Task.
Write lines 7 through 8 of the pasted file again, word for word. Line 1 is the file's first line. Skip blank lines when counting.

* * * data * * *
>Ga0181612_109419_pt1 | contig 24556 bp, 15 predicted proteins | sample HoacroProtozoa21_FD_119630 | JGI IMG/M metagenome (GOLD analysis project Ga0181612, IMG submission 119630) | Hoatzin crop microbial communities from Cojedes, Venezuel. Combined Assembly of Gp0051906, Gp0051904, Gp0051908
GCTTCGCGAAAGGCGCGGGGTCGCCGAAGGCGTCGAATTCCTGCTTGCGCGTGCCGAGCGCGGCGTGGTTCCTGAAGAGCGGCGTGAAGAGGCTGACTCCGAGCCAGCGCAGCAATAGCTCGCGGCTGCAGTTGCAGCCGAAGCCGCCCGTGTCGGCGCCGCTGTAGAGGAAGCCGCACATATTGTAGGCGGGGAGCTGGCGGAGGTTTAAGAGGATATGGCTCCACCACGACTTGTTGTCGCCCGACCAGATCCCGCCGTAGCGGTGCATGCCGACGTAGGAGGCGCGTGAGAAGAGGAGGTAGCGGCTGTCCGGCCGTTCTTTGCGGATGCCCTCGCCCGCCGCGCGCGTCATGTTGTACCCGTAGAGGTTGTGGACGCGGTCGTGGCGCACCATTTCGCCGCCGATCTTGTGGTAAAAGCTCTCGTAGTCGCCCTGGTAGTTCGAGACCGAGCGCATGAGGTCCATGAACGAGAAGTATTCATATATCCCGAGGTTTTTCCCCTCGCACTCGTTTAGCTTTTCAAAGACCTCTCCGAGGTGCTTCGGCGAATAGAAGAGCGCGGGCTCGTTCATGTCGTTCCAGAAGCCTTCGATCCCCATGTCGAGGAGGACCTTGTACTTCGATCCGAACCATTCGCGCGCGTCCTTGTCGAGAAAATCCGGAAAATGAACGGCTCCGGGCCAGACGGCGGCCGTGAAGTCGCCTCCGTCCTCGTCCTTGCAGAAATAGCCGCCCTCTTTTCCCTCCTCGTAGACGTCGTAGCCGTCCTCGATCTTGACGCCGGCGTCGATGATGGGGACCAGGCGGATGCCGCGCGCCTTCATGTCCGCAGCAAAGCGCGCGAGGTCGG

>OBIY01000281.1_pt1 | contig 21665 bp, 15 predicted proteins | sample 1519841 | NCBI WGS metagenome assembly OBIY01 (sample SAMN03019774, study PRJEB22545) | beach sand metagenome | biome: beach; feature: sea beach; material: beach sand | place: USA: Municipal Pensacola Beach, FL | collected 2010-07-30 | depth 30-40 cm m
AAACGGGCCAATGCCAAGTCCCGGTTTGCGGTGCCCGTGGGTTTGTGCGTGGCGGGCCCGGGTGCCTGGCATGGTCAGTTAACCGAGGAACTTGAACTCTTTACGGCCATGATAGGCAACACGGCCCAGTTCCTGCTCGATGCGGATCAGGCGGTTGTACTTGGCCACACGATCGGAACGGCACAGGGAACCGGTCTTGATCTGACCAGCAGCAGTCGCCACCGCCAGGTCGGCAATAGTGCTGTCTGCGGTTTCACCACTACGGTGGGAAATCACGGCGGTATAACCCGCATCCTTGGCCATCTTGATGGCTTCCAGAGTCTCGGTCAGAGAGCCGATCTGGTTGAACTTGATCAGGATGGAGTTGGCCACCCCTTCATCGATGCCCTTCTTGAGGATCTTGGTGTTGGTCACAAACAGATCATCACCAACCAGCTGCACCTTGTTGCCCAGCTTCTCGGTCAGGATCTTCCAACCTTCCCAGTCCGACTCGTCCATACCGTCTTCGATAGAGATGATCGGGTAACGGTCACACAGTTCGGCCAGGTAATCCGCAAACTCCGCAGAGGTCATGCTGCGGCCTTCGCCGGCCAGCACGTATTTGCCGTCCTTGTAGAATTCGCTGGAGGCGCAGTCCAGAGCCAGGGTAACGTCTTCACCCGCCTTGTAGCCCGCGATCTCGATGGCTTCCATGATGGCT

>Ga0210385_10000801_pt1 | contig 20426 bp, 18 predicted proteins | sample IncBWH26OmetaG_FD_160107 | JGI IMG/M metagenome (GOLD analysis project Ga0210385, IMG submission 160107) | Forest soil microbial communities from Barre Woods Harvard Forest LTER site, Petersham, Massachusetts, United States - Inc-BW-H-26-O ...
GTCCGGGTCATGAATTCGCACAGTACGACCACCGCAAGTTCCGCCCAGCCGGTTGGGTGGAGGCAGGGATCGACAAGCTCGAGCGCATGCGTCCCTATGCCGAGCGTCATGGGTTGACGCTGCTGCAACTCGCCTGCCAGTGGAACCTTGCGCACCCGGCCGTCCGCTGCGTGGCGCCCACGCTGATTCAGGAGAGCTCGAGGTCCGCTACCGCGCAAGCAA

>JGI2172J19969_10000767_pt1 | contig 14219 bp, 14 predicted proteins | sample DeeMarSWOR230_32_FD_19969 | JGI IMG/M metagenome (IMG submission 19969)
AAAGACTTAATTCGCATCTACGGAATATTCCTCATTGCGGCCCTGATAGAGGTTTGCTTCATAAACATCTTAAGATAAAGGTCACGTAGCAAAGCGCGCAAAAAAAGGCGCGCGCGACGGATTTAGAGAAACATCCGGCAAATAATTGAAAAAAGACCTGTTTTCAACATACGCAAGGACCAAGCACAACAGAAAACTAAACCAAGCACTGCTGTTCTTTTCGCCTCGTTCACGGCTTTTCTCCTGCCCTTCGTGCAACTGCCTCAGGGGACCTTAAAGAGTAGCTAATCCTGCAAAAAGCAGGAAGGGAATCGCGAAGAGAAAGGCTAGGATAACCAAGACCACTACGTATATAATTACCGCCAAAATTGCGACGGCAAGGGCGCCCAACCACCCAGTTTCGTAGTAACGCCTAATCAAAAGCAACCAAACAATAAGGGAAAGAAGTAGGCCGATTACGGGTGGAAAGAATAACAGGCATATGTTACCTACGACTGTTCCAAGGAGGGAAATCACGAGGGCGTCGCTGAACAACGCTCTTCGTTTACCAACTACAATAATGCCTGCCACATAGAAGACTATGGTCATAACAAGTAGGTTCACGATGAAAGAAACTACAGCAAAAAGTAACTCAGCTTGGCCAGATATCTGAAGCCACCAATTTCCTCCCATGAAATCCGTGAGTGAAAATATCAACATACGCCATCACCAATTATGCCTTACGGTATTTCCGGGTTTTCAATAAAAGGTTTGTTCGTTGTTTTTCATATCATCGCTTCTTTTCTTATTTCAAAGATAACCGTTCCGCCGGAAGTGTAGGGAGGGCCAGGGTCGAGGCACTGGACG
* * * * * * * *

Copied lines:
>JGI2172J19969_10000767_pt1 | contig 14219 bp, 14 predicted proteins | sample DeeMarSWOR230_32_FD_19969 | JGI IMG/M metagenome (IMG submission 19969)
AAAGACTTAATTCGCATCTACGGAATATTCCTCATTGCGGCCCTGATAGAGGTTTGCTTCATAAACATCTTAAGATAAAGGTCACGTAGCAAAGCGCGCAAAAAAAGGCGCGCGCGACGGATTTAGAGAAACATCCGGCAAATAATTGAAAAAAGACCTGTTTTCAACATACGCAAGGACCAAGCACAACAGAAAACTAAACCAAGCACTGCTGTTCTTTTCGCCTCGTTCACGGCTTTTCTCCTGCCCTTCGTGCAACTGCCTCAGGGGACCTTAAAGAGTAGCTAATCCTGCAAAAAGCAGGAAGGGAATCGCGAAGAGAAAGGCTAGGATAACCAAGACCACTACGTATATAATTACCGCCAAAATTGCGACGGCAAGGGCGCCCAACCACCCAGTTTCGTAGTAACGCCTAATCAAAAGCAACCAAACAATAAGGGAAAGAAGTAGGCCGATTACGGGTGGAAAGAATAACAGGCATATGTTACCTACGACTGTTCCAAGGAGGGAAATCACGAGGGCGTCGCTGAACAACGCTCTTCGTTTACCAACTACAATAATGCCTGCCACATAGAAGACTATGGTCATAACAAGTAGGTTCACGATGAAAGAAACTACAGCAAAAAGTAACTCAGCTTGGCCAGATATCTGAAGCCACCAATTTCCTCCCATGAAATCCGTGAGTGAAAATATCAACATACGCCATCACCAATTATGCCTTACGGTATTTCCGGGTTTTCAATAAAAGGTTTGTTCGTTGTTTTTCATATCATCGCTTCTTTTCTTATTTCAAAGATAACCGTTCCGCCGGAAGTGTAGGGAGGGCCAGGGTCGAGGCACTGGACG